Geneva – The so-called migrant “crisis” has dominated headlines around the world, and 2017 is showing clear signs of being another year of tragic benchmarks. Hungary has announced the construction of a second line of fencing to keep migrants out, one of the causes for the 40 percent upsurge in arrivals at Italian ports in the past two months
Marking the first anniversary of the EU-Turkey Refugee Deal, the Euro-Mediterranean Human Rights Monitor is releasing a new report, titled In Depth: The EU Migration “Crisis.” It examines the situation of asylum-seekers and migrants in Europe since their influx was first labeled a crisis in September 2015.
Five months of fieldwork by a Euro-Med team in Greek camps and settlements documented the appalling living conditions of an estimated 47,000 asylum seekers and migrants who fled countries wracked by war, generalized violence and/or repressive governments. According to the report, refugees suffer from racism, violence and insecurity inside the camps, which are built on the ruins of factories and hangars and lack basic requirements such as electricity, heating, food and sanitation. Women and children suffer the most. For example, there is a lack of protection against physical and sexual violence, and pregnant women and infants typically do not receive necessary health care.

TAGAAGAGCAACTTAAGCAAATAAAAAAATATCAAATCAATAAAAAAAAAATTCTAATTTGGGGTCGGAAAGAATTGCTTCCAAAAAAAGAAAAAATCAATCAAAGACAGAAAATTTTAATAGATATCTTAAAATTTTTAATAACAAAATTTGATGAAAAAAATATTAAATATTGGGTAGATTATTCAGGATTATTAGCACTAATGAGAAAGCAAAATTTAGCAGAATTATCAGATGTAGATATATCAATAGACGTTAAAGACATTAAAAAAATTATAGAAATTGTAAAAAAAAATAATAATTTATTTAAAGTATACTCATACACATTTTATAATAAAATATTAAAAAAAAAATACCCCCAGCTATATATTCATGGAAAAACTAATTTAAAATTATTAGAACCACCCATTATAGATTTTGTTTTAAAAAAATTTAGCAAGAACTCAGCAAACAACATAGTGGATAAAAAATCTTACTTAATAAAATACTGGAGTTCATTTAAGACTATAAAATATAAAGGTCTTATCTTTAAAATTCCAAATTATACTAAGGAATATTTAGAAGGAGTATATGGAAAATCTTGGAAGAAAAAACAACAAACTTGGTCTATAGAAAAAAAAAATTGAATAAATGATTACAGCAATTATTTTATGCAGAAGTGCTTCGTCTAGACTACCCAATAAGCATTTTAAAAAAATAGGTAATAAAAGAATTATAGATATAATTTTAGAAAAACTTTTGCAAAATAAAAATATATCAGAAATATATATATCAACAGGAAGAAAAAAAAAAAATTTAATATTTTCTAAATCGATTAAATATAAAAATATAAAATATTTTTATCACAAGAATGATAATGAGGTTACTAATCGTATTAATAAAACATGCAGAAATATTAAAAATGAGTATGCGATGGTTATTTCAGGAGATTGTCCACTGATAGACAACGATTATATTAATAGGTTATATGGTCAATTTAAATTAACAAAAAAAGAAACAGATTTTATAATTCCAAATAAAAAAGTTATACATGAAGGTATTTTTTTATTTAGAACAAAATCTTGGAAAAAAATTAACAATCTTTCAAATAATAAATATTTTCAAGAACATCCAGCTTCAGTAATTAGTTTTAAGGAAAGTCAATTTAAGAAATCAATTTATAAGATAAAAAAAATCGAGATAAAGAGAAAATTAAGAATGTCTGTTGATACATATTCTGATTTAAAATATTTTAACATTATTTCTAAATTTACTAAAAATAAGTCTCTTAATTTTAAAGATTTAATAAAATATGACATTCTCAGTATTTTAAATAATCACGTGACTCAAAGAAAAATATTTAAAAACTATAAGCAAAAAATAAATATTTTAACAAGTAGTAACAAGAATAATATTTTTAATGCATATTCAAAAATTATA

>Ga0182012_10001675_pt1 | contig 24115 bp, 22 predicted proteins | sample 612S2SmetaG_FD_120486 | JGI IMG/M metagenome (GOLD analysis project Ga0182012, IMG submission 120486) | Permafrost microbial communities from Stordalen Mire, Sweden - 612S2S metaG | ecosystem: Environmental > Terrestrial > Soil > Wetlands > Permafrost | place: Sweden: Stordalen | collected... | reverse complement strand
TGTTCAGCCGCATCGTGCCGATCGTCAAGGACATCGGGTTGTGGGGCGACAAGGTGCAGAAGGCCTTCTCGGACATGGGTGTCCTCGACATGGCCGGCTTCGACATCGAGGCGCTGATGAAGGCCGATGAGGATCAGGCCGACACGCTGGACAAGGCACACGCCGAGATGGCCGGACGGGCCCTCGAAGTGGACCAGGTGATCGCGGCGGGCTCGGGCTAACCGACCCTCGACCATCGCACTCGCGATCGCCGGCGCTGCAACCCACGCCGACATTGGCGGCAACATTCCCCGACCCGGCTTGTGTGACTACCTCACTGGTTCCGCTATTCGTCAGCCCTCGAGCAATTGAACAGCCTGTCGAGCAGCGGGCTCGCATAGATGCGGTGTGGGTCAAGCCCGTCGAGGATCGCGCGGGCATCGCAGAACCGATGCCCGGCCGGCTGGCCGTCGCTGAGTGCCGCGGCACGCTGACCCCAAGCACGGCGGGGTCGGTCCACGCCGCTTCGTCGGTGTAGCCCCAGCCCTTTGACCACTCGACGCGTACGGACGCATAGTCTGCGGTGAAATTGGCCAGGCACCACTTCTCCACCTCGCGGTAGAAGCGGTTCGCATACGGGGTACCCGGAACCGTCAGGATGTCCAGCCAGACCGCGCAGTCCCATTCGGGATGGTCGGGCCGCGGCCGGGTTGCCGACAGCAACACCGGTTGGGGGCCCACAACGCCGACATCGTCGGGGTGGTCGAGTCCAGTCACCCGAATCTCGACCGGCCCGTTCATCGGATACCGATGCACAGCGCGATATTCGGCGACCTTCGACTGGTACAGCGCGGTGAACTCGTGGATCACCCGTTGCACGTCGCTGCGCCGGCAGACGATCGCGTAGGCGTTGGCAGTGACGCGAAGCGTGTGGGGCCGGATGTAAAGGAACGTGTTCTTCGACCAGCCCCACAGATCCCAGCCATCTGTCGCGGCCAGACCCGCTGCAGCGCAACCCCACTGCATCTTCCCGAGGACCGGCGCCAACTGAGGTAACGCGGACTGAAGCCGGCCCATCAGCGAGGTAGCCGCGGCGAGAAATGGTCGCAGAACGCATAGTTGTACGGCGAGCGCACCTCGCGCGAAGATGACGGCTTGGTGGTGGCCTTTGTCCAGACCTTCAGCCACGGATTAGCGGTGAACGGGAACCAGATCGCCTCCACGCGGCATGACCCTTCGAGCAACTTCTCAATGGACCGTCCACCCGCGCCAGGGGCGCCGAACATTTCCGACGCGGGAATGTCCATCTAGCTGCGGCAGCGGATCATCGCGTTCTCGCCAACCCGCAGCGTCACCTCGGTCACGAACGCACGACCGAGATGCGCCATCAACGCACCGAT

Scared of being separated from their families and forced back to Turkey, where human rights violations undermine its EU label as a “safe” country, migrants are paradoxically more vulnerable than ever to illegal and dangerous smugglers
In this report, Euro-Med Monitor denounces the lack of political will to deal with the roots of the “crisis” and highlights the consequences. In particular, the long-term efficacy of the most recent developments in the EU response, including negotiations to amend the Common European Asylum System, are analyzed. The report condemns the refusal of most union members to promote effective integration of migrants through humane labor policies and programs that ensure dignified standards of living.
Euro-Med Human Rights Monitor urges the European Union and its member states to refrain from further harmonization of the asylum system, instead employing a case-by-case approach that takes into consideration the characteristics of each asylum-seeker’s application. Furthermore, it calls on the EU to take aggressive steps to ensure acceptable living conditions for all migrants hosted in camps, protecting them from rape, sex trafficking and drug-dealing through efficient security systems and accountability channels.
Lastly, Euro-Med Monitor encourages member states of the union to invest more in creating work opportunities for migrants that allow them to contribute, rather than on building fences and hiring security forces. Evidence has proven that such approaches are not only the humanitarian way, but also foster economic growth in the receiving countries.
Click here to read the full report